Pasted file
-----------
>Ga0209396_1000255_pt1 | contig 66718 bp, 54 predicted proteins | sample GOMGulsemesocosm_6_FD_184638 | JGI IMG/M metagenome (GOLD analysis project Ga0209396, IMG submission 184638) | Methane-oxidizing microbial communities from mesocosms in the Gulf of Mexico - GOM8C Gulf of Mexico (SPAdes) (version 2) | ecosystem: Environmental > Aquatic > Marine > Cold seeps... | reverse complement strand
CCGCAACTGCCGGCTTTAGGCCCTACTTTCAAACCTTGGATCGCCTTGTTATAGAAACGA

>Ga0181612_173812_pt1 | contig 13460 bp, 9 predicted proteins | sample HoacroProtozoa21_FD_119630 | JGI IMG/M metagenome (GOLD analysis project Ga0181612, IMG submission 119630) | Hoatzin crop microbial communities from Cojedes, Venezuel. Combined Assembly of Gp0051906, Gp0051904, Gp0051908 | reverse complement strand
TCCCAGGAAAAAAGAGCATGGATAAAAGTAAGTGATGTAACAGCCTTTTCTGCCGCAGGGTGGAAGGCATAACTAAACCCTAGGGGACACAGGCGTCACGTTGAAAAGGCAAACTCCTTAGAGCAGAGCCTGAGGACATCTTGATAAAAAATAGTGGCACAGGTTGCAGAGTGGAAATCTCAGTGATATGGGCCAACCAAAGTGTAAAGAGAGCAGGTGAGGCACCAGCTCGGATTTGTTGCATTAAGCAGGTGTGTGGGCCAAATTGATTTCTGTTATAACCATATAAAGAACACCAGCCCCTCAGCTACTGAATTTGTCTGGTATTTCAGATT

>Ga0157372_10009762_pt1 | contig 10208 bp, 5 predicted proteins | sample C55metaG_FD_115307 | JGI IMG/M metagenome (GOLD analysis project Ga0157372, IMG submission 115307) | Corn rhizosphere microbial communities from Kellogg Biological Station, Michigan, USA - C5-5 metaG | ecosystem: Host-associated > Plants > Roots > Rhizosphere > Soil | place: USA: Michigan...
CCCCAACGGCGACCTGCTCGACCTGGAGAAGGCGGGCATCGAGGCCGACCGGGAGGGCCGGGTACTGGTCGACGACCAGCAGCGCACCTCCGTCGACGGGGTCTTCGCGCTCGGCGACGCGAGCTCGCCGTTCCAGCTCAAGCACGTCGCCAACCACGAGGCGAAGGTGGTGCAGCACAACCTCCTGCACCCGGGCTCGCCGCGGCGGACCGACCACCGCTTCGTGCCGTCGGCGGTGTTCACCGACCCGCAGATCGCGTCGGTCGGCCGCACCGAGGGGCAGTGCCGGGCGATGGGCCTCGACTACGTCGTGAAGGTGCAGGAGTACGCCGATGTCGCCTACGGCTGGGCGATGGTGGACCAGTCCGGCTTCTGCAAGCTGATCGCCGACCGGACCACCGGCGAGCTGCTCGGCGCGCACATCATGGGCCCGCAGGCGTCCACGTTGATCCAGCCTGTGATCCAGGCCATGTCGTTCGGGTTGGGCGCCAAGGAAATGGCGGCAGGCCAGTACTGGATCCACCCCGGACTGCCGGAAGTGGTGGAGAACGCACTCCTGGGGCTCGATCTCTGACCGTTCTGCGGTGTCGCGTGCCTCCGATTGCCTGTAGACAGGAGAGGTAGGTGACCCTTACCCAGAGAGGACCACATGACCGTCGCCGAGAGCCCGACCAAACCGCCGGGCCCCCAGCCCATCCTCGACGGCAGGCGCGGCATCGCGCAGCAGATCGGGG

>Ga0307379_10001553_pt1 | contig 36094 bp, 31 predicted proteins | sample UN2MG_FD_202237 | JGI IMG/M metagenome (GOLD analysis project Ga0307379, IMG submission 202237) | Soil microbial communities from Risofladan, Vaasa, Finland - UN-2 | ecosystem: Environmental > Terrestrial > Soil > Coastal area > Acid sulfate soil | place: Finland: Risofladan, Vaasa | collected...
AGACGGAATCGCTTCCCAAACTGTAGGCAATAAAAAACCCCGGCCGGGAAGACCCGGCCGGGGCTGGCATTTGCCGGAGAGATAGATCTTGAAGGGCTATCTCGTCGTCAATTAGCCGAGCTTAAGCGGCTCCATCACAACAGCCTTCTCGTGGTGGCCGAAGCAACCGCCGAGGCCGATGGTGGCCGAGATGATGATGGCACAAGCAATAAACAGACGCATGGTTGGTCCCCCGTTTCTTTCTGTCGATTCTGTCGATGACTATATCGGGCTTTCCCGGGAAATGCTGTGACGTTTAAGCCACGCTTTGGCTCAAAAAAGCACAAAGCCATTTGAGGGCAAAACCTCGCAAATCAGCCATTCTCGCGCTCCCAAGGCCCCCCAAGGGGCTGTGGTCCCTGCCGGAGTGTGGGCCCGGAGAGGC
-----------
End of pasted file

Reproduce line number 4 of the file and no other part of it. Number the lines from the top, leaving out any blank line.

TCCCAGGAAAAAAGAGCATGGATAAAAGTAAGTGATGTAACAGCCTTTTCTGCCGCAGGGTGGAAGGCATAACTAAACCCTAGGGGACACAGGCGTCACGTTGAAAAGGCAAACTCCTTAGAGCAGAGCCTGAGGACATCTTGATAAAAAATAGTGGCACAGGTTGCAGAGTGGAAATCTCAGTGATATGGGCCAACCAAAGTGTAAAGAGAGCAGGTGAGGCACCAGCTCGGATTTGTTGCATTAAGCAGGTGTGTGGGCCAAATTGATTTCTGTTATAACCATATAAAGAACACCAGCCCCTCAGCTACTGAATTTGTCTGGTATTTCAGATT